Growing food in a suburban garden restores vital connection to nature
An addiction to exotic food spurs a passion for growing vegetables, writes Eugene Yiga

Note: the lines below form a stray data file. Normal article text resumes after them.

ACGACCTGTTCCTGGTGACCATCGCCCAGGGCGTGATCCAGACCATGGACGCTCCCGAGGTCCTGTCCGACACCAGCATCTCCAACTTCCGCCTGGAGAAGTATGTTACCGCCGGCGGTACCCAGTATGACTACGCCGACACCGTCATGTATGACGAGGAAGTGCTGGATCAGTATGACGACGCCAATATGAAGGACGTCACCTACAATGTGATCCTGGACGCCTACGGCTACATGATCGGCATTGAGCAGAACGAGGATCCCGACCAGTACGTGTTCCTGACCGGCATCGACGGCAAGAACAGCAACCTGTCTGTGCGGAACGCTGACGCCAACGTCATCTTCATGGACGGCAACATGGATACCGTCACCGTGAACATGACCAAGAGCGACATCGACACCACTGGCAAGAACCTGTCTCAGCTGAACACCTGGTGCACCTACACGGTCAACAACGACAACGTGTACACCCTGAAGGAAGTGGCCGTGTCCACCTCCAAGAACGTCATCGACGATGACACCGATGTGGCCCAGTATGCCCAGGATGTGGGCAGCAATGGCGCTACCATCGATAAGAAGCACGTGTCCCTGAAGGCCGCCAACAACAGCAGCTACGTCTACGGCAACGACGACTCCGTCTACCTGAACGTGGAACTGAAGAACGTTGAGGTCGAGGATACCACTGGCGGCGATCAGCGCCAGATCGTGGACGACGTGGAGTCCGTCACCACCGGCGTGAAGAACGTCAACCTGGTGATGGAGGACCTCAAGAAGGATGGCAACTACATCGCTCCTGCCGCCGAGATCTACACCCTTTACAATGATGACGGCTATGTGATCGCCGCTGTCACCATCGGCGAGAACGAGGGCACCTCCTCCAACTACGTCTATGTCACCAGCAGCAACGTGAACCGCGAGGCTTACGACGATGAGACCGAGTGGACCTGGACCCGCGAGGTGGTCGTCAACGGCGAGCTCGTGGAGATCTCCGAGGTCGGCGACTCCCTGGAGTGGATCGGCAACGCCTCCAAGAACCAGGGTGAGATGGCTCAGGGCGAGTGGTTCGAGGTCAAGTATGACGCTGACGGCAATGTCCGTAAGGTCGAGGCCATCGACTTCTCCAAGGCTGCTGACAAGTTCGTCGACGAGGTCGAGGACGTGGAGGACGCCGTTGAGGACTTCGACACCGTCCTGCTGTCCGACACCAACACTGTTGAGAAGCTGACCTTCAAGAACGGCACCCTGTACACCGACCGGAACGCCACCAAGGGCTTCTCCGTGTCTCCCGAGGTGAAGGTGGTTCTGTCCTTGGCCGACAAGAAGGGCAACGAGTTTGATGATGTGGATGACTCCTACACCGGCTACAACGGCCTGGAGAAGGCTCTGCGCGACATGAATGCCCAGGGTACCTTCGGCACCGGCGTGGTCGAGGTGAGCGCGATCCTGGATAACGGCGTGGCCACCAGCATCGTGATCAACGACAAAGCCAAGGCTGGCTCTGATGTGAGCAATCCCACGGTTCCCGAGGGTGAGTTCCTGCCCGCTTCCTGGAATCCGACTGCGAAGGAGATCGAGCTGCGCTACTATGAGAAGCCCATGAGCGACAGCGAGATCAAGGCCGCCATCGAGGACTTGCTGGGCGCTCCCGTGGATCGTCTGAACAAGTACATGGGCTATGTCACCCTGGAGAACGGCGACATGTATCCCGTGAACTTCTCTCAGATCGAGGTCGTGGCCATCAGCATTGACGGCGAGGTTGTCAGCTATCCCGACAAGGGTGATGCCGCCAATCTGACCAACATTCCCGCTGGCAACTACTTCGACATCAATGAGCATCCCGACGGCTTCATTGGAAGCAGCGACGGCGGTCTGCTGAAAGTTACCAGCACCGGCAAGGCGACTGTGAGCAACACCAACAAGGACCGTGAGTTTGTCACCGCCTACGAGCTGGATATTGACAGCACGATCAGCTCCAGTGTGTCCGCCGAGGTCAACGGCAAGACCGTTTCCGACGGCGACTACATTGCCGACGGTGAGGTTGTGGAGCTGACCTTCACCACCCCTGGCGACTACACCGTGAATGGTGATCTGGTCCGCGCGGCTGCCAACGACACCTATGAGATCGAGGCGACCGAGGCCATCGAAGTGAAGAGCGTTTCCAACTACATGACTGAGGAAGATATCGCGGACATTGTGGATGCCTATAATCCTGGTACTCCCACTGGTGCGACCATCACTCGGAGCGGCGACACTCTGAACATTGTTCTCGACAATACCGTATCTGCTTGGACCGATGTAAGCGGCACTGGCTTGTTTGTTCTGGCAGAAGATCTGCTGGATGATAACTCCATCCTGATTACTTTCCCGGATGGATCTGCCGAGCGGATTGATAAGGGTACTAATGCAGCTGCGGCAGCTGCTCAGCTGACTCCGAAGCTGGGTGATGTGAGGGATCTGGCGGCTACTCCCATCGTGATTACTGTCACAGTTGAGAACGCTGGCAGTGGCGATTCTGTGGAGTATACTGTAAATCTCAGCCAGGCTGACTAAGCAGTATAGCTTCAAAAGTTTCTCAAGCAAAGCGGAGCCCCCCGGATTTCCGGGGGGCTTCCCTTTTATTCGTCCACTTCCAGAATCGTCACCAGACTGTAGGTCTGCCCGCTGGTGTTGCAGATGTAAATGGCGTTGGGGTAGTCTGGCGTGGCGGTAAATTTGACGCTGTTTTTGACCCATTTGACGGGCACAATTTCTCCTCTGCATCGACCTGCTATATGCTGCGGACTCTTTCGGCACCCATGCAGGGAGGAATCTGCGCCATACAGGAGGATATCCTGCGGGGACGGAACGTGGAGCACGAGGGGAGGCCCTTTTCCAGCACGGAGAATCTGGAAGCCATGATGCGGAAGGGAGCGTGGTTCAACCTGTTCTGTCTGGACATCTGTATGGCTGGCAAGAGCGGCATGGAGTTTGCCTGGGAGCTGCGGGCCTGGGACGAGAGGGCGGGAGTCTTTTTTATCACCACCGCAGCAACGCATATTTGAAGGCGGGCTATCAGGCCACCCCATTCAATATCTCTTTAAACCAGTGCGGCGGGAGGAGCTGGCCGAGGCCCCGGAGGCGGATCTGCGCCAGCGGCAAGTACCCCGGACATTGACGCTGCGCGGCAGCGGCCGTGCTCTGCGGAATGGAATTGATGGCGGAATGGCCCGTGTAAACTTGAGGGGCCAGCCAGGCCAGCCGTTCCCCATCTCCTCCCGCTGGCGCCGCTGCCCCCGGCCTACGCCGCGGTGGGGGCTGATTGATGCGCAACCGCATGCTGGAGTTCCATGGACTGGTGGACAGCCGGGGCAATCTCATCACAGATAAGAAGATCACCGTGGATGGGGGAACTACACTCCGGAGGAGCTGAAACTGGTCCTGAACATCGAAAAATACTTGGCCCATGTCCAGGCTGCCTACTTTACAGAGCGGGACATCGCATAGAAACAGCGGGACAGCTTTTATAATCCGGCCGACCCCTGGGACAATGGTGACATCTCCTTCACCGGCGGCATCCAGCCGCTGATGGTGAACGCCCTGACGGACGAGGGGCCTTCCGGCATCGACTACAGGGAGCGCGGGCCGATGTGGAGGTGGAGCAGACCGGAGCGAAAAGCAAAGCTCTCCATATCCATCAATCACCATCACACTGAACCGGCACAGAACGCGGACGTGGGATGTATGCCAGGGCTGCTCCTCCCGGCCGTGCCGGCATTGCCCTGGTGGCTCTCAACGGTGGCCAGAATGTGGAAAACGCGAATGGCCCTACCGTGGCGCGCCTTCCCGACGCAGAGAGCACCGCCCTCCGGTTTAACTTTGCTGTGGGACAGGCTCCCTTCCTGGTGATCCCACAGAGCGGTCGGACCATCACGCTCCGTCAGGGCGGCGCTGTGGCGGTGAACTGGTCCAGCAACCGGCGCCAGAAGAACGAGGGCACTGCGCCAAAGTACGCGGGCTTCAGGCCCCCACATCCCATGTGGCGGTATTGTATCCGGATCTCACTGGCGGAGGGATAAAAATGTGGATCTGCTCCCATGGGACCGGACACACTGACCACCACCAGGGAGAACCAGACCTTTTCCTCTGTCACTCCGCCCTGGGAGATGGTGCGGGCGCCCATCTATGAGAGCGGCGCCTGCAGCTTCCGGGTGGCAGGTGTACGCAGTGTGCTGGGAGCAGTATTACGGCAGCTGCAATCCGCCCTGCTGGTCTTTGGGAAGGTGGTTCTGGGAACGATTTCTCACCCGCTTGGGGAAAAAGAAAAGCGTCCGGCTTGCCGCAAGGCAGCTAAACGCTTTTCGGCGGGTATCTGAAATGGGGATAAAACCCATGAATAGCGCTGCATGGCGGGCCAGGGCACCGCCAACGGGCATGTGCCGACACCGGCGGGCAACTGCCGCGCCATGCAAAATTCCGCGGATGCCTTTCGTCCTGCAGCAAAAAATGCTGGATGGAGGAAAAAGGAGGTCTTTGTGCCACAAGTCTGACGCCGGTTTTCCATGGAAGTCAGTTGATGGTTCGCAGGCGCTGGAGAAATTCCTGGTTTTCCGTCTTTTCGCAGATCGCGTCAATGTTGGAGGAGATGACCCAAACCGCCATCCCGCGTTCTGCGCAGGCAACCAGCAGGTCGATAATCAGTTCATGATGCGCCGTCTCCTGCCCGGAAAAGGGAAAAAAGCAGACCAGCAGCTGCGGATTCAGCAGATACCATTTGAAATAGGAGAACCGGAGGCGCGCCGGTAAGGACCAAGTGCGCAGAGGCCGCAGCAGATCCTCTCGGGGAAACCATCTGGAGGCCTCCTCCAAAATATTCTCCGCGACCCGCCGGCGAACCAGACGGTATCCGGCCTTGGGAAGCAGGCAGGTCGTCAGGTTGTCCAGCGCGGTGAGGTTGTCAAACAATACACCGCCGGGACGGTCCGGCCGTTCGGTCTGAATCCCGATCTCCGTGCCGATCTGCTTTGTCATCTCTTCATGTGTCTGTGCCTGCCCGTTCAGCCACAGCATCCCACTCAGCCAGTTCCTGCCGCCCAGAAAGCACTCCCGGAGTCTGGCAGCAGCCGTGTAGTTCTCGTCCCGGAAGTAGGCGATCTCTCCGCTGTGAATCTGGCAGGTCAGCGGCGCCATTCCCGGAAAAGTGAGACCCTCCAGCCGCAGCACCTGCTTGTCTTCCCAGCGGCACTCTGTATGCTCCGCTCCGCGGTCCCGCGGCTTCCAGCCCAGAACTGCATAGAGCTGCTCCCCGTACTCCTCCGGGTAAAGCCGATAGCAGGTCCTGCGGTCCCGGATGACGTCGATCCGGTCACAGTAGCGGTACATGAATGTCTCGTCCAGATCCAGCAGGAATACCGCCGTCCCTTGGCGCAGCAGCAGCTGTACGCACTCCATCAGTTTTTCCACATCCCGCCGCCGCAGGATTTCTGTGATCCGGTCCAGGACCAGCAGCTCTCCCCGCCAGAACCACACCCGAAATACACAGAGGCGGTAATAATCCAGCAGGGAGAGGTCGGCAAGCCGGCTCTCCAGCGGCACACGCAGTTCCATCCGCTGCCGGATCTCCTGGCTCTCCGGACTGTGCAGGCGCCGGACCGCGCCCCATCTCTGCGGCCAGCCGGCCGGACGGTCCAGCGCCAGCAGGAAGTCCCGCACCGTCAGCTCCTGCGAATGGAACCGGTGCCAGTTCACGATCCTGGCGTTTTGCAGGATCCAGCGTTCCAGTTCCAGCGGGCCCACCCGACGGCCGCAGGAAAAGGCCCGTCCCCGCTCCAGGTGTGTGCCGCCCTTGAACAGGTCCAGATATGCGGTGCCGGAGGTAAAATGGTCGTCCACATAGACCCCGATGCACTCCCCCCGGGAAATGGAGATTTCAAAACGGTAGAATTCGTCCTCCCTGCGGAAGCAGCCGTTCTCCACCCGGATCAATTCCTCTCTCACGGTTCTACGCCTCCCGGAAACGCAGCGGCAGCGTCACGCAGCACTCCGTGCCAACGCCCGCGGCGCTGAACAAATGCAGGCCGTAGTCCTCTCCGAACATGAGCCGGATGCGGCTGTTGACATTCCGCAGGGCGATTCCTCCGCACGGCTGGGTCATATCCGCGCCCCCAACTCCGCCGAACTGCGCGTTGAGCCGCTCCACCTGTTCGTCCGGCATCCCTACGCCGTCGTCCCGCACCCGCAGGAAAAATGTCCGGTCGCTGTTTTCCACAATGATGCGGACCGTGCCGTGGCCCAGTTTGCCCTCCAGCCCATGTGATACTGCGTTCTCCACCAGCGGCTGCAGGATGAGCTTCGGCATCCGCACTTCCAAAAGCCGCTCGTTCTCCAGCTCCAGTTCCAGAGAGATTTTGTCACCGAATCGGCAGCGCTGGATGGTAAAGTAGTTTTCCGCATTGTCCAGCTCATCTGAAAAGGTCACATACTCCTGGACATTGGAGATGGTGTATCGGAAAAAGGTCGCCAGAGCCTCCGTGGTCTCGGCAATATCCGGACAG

All her life, Jane Griffiths knew that growing her own food made economic and environmental sense. "My mom grew up on a farm in East Griqualand and I spent plenty of time there when I was young," she says. "The farm was almost completely self-sufficient and I have many wonderful memories of food. "On a hot summer’s day there was nothing more refreshing than pulling out fresh, crunchy carrots, rinsing them under the garden tap and munching them right there." Almost everything she ate was grown or reared on her doorstep. As a child, it was her job to pick and shell the bright green peas, many of which went into her mouth before she left the vegetable garden. She drank milk fresh from cows and to this day prefers it at room temperature. Bacon was sourced from the farm’s pigs, cured with her grandfather’s secret recipe. Their chickens were "plump, free range and delicious", Griffiths says. "When I first met my husband he did all the cooking. I could throw together a few basics but Keith...
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